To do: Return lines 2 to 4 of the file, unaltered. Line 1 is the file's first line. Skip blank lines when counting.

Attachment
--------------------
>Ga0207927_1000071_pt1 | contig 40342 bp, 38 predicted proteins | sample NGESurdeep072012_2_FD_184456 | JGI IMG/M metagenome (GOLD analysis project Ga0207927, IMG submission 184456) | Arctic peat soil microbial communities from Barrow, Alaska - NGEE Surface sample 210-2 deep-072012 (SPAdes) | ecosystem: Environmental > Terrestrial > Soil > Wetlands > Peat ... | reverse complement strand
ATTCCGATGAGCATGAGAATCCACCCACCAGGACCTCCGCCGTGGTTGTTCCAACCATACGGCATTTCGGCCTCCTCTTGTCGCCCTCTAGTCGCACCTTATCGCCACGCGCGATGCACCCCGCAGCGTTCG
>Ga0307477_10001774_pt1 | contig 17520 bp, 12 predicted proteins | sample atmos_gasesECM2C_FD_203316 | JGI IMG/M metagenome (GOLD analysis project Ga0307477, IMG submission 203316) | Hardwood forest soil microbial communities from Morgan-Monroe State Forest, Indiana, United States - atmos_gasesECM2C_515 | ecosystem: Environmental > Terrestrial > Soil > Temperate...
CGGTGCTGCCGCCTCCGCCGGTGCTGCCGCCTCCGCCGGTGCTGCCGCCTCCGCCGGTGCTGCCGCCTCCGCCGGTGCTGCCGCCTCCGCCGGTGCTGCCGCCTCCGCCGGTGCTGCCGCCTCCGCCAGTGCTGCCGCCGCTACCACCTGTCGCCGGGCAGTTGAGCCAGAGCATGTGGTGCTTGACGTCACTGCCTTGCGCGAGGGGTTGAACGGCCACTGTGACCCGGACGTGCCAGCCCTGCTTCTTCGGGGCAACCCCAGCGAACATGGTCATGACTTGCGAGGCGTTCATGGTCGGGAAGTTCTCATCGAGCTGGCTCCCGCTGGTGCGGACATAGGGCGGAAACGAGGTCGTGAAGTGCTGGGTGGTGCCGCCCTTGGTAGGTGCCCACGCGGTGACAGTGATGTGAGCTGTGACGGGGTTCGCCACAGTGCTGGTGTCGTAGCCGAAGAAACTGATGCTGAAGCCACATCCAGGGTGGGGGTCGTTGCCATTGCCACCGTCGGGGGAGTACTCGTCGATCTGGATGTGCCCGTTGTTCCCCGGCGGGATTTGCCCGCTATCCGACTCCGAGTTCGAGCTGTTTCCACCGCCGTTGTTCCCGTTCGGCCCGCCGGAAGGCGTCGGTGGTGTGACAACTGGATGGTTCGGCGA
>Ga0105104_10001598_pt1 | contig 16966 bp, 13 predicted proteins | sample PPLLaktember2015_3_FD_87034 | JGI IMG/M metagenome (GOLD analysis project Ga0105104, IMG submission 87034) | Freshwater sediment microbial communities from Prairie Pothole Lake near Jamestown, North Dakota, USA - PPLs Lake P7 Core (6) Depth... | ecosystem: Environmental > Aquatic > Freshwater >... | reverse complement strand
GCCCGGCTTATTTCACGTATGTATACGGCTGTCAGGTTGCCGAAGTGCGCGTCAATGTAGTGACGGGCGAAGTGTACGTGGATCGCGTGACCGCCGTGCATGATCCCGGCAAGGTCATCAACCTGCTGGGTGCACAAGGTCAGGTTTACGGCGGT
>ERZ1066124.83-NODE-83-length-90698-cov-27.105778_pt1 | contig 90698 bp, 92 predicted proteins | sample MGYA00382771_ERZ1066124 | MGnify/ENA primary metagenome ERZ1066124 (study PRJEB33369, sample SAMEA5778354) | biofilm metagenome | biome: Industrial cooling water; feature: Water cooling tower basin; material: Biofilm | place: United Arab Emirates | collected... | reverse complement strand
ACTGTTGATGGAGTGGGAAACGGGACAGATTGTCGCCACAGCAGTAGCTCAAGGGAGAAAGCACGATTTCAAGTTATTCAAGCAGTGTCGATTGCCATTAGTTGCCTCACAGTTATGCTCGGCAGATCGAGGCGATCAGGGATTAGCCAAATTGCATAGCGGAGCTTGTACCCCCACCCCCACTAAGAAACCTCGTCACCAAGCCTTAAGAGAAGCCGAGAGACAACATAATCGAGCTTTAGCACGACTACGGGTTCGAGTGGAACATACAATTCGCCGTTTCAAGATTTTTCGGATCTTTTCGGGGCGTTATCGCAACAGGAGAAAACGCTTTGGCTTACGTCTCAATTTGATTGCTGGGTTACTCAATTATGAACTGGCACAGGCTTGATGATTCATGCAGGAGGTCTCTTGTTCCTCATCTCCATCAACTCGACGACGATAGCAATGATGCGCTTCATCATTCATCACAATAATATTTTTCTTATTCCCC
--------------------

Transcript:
ATTCCGATGAGCATGAGAATCCACCCACCAGGACCTCCGCCGTGGTTGTTCCAACCATACGGCATTTCGGCCTCCTCTTGTCGCCCTCTAGTCGCACCTTATCGCCACGCGCGATGCACCCCGCAGCGTTCG
>Ga0307477_10001774_pt1 | contig 17520 bp, 12 predicted proteins | sample atmos_gasesECM2C_FD_203316 | JGI IMG/M metagenome (GOLD analysis project Ga0307477, IMG submission 203316) | Hardwood forest soil microbial communities from Morgan-Monroe State Forest, Indiana, United States - atmos_gasesECM2C_515 | ecosystem: Environmental > Terrestrial > Soil > Temperate...
CGGTGCTGCCGCCTCCGCCGGTGCTGCCGCCTCCGCCGGTGCTGCCGCCTCCGCCGGTGCTGCCGCCTCCGCCGGTGCTGCCGCCTCCGCCGGTGCTGCCGCCTCCGCCGGTGCTGCCGCCTCCGCCAGTGCTGCCGCCGCTACCACCTGTCGCCGGGCAGTTGAGCCAGAGCATGTGGTGCTTGACGTCACTGCCTTGCGCGAGGGGTTGAACGGCCACTGTGACCCGGACGTGCCAGCCCTGCTTCTTCGGGGCAACCCCAGCGAACATGGTCATGACTTGCGAGGCGTTCATGGTCGGGAAGTTCTCATCGAGCTGGCTCCCGCTGGTGCGGACATAGGGCGGAAACGAGGTCGTGAAGTGCTGGGTGGTGCCGCCCTTGGTAGGTGCCCACGCGGTGACAGTGATGTGAGCTGTGACGGGGTTCGCCACAGTGCTGGTGTCGTAGCCGAAGAAACTGATGCTGAAGCCACATCCAGGGTGGGGGTCGTTGCCATTGCCACCGTCGGGGGAGTACTCGTCGATCTGGATGTGCCCGTTGTTCCCCGGCGGGATTTGCCCGCTATCCGACTCCGAGTTCGAGCTGTTTCCACCGCCGTTGTTCCCGTTCGGCCCGCCGGAAGGCGTCGGTGGTGTGACAACTGGATGGTTCGGCGA